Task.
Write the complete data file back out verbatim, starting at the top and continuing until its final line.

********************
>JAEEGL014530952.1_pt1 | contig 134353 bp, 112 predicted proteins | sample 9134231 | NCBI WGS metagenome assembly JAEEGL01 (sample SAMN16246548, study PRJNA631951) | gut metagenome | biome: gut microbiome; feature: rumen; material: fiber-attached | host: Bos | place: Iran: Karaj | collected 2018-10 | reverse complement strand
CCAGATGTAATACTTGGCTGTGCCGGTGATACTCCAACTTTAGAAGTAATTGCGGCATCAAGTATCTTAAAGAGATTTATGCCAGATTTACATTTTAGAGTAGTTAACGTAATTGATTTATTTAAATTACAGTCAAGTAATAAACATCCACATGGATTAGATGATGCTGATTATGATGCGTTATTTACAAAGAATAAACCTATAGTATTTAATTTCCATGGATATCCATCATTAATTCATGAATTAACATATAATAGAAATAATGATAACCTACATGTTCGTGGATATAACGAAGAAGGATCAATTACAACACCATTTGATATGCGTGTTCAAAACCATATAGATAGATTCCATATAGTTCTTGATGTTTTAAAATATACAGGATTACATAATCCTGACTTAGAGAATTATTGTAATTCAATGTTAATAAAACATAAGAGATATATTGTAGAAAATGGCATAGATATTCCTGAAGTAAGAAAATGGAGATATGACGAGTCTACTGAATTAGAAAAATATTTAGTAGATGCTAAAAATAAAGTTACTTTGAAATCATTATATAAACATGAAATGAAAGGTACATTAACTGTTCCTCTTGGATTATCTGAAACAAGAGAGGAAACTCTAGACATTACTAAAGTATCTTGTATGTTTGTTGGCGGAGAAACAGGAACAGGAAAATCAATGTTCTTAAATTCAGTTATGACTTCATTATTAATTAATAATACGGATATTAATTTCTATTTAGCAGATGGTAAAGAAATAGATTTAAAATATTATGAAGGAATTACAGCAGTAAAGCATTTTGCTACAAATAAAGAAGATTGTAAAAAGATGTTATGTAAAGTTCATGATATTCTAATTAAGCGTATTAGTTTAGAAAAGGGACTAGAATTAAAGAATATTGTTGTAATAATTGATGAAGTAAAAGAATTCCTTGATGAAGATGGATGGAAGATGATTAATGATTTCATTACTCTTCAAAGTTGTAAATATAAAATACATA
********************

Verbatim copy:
>JAEEGL014530952.1_pt1 | contig 134353 bp, 112 predicted proteins | sample 9134231 | NCBI WGS metagenome assembly JAEEGL01 (sample SAMN16246548, study PRJNA631951) | gut metagenome | biome: gut microbiome; feature: rumen; material: fiber-attached | host: Bos | place: Iran: Karaj | collected 2018-10 | reverse complement strand
CCAGATGTAATACTTGGCTGTGCCGGTGATACTCCAACTTTAGAAGTAATTGCGGCATCAAGTATCTTAAAGAGATTTATGCCAGATTTACATTTTAGAGTAGTTAACGTAATTGATTTATTTAAATTACAGTCAAGTAATAAACATCCACATGGATTAGATGATGCTGATTATGATGCGTTATTTACAAAGAATAAACCTATAGTATTTAATTTCCATGGATATCCATCATTAATTCATGAATTAACATATAATAGAAATAATGATAACCTACATGTTCGTGGATATAACGAAGAAGGATCAATTACAACACCATTTGATATGCGTGTTCAAAACCATATAGATAGATTCCATATAGTTCTTGATGTTTTAAAATATACAGGATTACATAATCCTGACTTAGAGAATTATTGTAATTCAATGTTAATAAAACATAAGAGATATATTGTAGAAAATGGCATAGATATTCCTGAAGTAAGAAAATGGAGATATGACGAGTCTACTGAATTAGAAAAATATTTAGTAGATGCTAAAAATAAAGTTACTTTGAAATCATTATATAAACATGAAATGAAAGGTACATTAACTGTTCCTCTTGGATTATCTGAAACAAGAGAGGAAACTCTAGACATTACTAAAGTATCTTGTATGTTTGTTGGCGGAGAAACAGGAACAGGAAAATCAATGTTCTTAAATTCAGTTATGACTTCATTATTAATTAATAATACGGATATTAATTTCTATTTAGCAGATGGTAAAGAAATAGATTTAAAATATTATGAAGGAATTACAGCAGTAAAGCATTTTGCTACAAATAAAGAAGATTGTAAAAAGATGTTATGTAAAGTTCATGATATTCTAATTAAGCGTATTAGTTTAGAAAAGGGACTAGAATTAAAGAATATTGTTGTAATAATTGATGAAGTAAAAGAATTCCTTGATGAAGATGGATGGAAGATGATTAATGATTTCATTACTCTTCAAAGTTGTAAATATAAAATACATA